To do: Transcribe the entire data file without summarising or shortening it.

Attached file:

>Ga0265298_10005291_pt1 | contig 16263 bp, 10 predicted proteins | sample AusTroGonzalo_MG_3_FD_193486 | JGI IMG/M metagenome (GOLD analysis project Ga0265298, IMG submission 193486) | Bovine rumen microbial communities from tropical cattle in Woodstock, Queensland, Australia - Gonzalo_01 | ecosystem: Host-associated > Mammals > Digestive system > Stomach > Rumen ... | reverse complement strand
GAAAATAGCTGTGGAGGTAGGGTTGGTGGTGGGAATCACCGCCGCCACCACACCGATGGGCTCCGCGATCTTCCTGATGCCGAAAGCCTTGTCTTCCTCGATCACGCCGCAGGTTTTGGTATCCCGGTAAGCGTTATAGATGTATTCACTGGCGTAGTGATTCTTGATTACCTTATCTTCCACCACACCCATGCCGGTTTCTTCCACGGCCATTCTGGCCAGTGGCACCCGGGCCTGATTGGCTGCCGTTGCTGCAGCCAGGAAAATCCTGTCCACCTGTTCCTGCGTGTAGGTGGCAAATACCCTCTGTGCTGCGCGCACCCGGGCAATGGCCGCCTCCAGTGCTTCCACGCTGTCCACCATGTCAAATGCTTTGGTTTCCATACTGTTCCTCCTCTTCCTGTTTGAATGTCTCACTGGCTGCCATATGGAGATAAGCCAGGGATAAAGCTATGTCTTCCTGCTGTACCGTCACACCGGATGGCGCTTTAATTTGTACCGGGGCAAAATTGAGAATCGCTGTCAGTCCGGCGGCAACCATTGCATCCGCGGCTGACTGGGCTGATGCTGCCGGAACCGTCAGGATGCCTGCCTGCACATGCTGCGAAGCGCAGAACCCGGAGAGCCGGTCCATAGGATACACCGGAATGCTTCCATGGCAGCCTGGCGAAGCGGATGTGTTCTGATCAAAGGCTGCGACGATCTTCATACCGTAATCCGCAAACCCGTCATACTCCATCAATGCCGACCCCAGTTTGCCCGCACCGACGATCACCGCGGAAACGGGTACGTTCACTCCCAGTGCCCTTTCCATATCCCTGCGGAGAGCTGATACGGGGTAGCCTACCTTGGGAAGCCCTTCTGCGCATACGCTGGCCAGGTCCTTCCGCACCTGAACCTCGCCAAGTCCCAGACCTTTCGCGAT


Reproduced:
>Ga0265298_10005291_pt1 | contig 16263 bp, 10 predicted proteins | sample AusTroGonzalo_MG_3_FD_193486 | JGI IMG/M metagenome (GOLD analysis project Ga0265298, IMG submission 193486) | Bovine rumen microbial communities from tropical cattle in Woodstock, Queensland, Australia - Gonzalo_01 | ecosystem: Host-associated > Mammals > Digestive system > Stomach > Rumen ... | reverse complement strand
GAAAATAGCTGTGGAGGTAGGGTTGGTGGTGGGAATCACCGCCGCCACCACACCGATGGGCTCCGCGATCTTCCTGATGCCGAAAGCCTTGTCTTCCTCGATCACGCCGCAGGTTTTGGTATCCCGGTAAGCGTTATAGATGTATTCACTGGCGTAGTGATTCTTGATTACCTTATCTTCCACCACACCCATGCCGGTTTCTTCCACGGCCATTCTGGCCAGTGGCACCCGGGCCTGATTGGCTGCCGTTGCTGCAGCCAGGAAAATCCTGTCCACCTGTTCCTGCGTGTAGGTGGCAAATACCCTCTGTGCTGCGCGCACCCGGGCAATGGCCGCCTCCAGTGCTTCCACGCTGTCCACCATGTCAAATGCTTTGGTTTCCATACTGTTCCTCCTCTTCCTGTTTGAATGTCTCACTGGCTGCCATATGGAGATAAGCCAGGGATAAAGCTATGTCTTCCTGCTGTACCGTCACACCGGATGGCGCTTTAATTTGTACCGGGGCAAAATTGAGAATCGCTGTCAGTCCGGCGGCAACCATTGCATCCGCGGCTGACTGGGCTGATGCTGCCGGAACCGTCAGGATGCCTGCCTGCACATGCTGCGAAGCGCAGAACCCGGAGAGCCGGTCCATAGGATACACCGGAATGCTTCCATGGCAGCCTGGCGAAGCGGATGTGTTCTGATCAAAGGCTGCGACGATCTTCATACCGTAATCCGCAAACCCGTCATACTCCATCAATGCCGACCCCAGTTTGCCCGCACCGACGATCACCGCGGAAACGGGTACGTTCACTCCCAGTGCCCTTTCCATATCCCTGCGGAGAGCTGATACGGGGTAGCCTACCTTGGGAAGCCCTTCTGCGCATACGCTGGCCAGGTCCTTCCGCACCTGAACCTCGCCAAGTCCCAGACCTTTCGCGAT